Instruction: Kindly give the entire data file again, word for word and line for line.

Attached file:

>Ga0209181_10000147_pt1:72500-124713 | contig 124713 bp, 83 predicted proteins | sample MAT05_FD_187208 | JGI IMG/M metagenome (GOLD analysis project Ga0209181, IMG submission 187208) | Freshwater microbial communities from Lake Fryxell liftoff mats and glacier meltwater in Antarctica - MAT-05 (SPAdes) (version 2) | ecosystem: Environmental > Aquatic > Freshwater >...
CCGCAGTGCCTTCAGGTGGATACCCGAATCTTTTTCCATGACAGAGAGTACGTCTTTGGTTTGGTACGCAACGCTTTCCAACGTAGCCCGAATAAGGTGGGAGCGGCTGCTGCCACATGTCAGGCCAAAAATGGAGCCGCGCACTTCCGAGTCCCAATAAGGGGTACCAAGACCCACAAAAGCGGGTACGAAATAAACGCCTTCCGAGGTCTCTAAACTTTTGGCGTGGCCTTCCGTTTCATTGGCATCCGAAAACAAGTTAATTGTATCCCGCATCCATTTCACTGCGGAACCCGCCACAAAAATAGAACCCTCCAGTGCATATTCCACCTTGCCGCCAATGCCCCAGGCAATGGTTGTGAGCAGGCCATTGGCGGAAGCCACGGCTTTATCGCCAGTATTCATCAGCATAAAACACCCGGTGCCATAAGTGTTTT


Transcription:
>Ga0209181_10000147_pt1:72500-124713 | contig 124713 bp, 83 predicted proteins | sample MAT05_FD_187208 | JGI IMG/M metagenome (GOLD analysis project Ga0209181, IMG submission 187208) | Freshwater microbial communities from Lake Fryxell liftoff mats and glacier meltwater in Antarctica - MAT-05 (SPAdes) (version 2) | ecosystem: Environmental > Aquatic > Freshwater >...
CCGCAGTGCCTTCAGGTGGATACCCGAATCTTTTTCCATGACAGAGAGTACGTCTTTGGTTTGGTACGCAACGCTTTCCAACGTAGCCCGAATAAGGTGGGAGCGGCTGCTGCCACATGTCAGGCCAAAAATGGAGCCGCGCACTTCCGAGTCCCAATAAGGGGTACCAAGACCCACAAAAGCGGGTACGAAATAAACGCCTTCCGAGGTCTCTAAACTTTTGGCGTGGCCTTCCGTTTCATTGGCATCCGAAAACAAGTTAATTGTATCCCGCATCCATTTCACTGCGGAACCCGCCACAAAAATAGAACCCTCCAGTGCATATTCCACCTTGCCGCCAATGCCCCAGGCAATGGTTGTGAGCAGGCCATTGGCGGAAGCCACGGCTTTATCGCCAGTATTCATCAGCATAAAACACCCGGTGCCATAAGTGTTTT